Gut Bacteria and Inflammatory Bowel Diseases
Several studies showed that both prebiotic and probiotic use has an effect on the induction of remission in Inflammatory Bowel Disease (IBD) patients. In general, gut bacteria take a critical role in the development of IBD through the regulation of inflammation in the gut.
Gut Bacteria and Inflammatory Bowel Diseases
Inflammatory bowel disease (IBD) is common in the developed countries of Europe, North America, Australia and New Zealand. Commensal bacteria in the digestive tract have several roles, including providing the host with essential nutrients. They metabolize indigestible compounds, defend against colonization of opportunistic pathogens and contribute to the development of the intestinal architecture as well as stimulation of the immune system among othersIt has been noted, however, that reciprocal interaction between some commensal gut bacteria and the host may induce allergies and IBD.
There may be several components involved in the genesis of IBD, in which bacteria paly a significant role:
- Overly aggressive Th-1 mediated cytokine response to commensal bacteria may be the pathogen of chronic intestinal inflammation, and therefore Inflammatory Bowel Disease. Here, proinflammatory cytokines cause inflammation in the gut as a result of an immune response. We are probably all aware now of terms like ‘cytokine storm’ (thanks to Covid-19), and how this type of inflammation can cause severe problems.
- Disorders in bacterial recognition by macrophages are strongly related to pathogenesis of IBD.
- IBD could also result from an abnormal immune response against the commensal microbiota in a genetically susceptible host. Jostins et al. have identified 163 risk loci associated with IBD, and found that many loci were involved in the sensing and elimination of bacteria (a locus the specific physical location of a gene or other DNA sequence on a chromosome, like a genetic street address). A hypothesis is that the innate immune system in IBD patients could be deficient, which in turn leads to an uncontrolled adaptive response.
Ulcerative colitis (UC) is one of the two major IBDs. In UC patients, the disease is limited to the colon. Numbers of lactobacilli were significantly lower during the active phase of the disease, and analysis suggested that Lactobacillus salivarus was present in remission, but not during active inflammation.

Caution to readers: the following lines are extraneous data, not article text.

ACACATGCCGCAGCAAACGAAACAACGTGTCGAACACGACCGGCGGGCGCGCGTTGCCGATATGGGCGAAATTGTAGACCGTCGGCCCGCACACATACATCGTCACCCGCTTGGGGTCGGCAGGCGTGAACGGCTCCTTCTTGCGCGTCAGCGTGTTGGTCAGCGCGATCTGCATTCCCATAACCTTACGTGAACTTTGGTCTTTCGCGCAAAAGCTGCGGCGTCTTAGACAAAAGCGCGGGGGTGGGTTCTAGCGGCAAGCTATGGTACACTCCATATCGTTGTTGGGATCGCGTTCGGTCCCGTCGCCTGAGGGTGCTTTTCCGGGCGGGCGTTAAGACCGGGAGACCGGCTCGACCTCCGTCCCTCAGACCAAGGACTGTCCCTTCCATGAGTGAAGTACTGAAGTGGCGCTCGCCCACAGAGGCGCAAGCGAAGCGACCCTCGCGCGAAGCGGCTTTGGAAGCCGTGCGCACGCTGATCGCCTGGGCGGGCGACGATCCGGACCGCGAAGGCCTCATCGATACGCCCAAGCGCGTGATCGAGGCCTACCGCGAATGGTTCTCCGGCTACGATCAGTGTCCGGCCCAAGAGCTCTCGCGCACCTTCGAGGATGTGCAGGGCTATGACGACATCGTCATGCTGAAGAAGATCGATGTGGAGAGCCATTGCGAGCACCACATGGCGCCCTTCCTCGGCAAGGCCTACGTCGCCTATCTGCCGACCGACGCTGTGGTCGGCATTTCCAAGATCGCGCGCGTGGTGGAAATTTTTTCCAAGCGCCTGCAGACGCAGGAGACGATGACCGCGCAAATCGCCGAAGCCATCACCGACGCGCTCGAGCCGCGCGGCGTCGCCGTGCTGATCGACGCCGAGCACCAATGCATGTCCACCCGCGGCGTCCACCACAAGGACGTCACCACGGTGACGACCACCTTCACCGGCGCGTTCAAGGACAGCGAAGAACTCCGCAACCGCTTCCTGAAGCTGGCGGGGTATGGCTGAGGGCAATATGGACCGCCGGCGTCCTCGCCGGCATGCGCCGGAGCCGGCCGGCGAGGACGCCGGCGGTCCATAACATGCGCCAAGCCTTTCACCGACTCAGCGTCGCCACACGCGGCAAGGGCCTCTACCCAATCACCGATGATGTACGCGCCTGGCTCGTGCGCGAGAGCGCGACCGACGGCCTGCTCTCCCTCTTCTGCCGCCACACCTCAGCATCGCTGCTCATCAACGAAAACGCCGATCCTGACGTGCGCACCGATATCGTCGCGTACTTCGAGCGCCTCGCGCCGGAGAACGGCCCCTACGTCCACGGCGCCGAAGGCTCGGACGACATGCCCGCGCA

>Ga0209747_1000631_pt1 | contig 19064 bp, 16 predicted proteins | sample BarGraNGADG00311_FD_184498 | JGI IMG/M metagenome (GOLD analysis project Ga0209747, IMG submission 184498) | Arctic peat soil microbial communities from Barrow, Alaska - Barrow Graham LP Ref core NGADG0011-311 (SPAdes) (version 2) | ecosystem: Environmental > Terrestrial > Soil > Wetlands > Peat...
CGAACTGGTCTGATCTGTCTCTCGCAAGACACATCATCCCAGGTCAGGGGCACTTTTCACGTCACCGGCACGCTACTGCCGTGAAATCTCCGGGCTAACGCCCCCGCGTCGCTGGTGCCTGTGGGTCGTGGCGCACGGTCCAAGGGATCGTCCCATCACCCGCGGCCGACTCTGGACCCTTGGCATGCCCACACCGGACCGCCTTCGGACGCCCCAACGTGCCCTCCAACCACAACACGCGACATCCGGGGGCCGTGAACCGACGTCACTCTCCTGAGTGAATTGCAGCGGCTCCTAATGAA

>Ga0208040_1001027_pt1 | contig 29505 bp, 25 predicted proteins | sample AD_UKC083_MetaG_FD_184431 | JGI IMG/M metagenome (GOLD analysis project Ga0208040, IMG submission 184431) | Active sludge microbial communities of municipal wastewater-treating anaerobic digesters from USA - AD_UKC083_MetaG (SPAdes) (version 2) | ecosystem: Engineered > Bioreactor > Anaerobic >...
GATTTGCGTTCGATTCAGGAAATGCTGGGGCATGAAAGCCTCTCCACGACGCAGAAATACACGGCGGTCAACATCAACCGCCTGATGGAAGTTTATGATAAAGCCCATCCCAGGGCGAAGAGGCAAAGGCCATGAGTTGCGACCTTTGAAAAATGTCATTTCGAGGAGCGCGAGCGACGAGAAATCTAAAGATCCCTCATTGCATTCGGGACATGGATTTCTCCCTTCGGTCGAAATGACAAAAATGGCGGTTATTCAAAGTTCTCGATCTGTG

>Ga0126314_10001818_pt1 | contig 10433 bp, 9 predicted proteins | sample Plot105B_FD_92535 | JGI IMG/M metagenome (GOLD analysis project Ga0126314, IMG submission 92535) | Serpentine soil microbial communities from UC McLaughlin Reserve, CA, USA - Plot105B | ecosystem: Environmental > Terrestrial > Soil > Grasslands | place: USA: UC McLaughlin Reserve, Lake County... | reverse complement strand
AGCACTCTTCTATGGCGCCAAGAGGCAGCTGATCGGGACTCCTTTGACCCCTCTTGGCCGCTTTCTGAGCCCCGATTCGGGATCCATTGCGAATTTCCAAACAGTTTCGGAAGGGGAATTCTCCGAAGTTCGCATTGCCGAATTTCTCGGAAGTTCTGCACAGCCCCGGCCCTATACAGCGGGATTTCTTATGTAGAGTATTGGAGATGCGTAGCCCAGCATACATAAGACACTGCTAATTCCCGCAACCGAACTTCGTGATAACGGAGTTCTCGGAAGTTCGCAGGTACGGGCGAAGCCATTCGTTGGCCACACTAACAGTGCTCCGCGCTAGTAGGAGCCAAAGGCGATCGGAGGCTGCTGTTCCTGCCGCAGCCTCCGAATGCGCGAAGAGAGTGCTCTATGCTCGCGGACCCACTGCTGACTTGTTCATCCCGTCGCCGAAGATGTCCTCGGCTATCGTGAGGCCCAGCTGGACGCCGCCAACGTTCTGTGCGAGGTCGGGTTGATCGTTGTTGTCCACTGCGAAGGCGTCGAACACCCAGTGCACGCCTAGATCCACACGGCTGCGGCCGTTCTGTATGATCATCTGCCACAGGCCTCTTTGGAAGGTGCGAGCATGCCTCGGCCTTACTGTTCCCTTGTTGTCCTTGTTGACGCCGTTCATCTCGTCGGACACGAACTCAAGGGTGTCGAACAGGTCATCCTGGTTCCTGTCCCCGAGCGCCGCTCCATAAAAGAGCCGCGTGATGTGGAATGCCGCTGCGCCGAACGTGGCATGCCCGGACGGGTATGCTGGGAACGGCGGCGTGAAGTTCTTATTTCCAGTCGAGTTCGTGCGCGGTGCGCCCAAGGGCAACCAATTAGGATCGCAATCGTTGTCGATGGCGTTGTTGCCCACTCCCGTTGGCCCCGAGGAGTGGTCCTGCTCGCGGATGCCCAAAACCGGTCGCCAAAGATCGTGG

Notably, colonic bacterial communities in UC indicate less diversity of bacterial composition during acute inflammation.
Bacteria of the Clostridiales group were more prominent in samples from the inflamed colon, indicating these bacteria might accumulate during colitis. In a study of an animal colitis model, E. coli may have served as a biomarker for colitis severity. The development of colitis is associated with higher E. coli loads.
UC patients had different gene expression profiles and lower levels of biodiversity than their healthy twins, as well as unusual aerobic bacteria. They also had lower percentages of potentially protective bacterial species than their healthy twins.
The colonic microbiota appeared to interact with the transcriptional profile of the mucosa. This interaction appeared to be lost in the colon of UC patients. Bacterial functions, such as butyrate production, might affect mucosal gene expression. It has been suggested that prebiotic combination (a combination of chicory-derived long-chain inulin and oligofructose) reduced colitis in animal models, associating with alterations to the gut bacteria, decreased proinflammatory cytokines, and increased immunomodulatory molecules. We have also notice in clinic that high doses of Bifidobacteria species neutralise proinflammatory cytokines in the colon.
Antibiotic use amplified the microbial dysbiosis associated with CD. Furthermore, several studies showed that prebiotic and probiotic use has an effect on the onset of remission in IBD patients. In general, gut bacteria take a critical role in the development of IBD through the regulation of inflammation in the gut.
Crohn’s disease (CD) is another type of IBD. It has been thought to be an autoimmune disease, in which the body’s immune system attacks the gastrointestinal tract and causes inflammation.
Seksik et al. found that the fecal microflora in patients with both inactive and active colonic CD contained significantly more enterobacteria than in healthy subjects. In addition, about 30% of the dominant bacteria did not belong to the usual dominant phylogenetic groups, highlighting the unusual bacterial disturbance of the microbiota in IBD.
Another study found that five bacterial species characterised dysbiosis in CD patients, which were a decrease in Dialister invisus, a species of Clostridium, Faecalibacterium prausnitzii and Bifidobacterium adolescentis, and an increase in Ruminococcus gnavus.
There was a different composition of gut microbiota in unaffected relatives of patients with CD compared with healthy controls. This dysbiosis was not characterized by lack of butyrate producing-bacteria as observed in UC but suggested mucin-degradation capacity of microorganisms.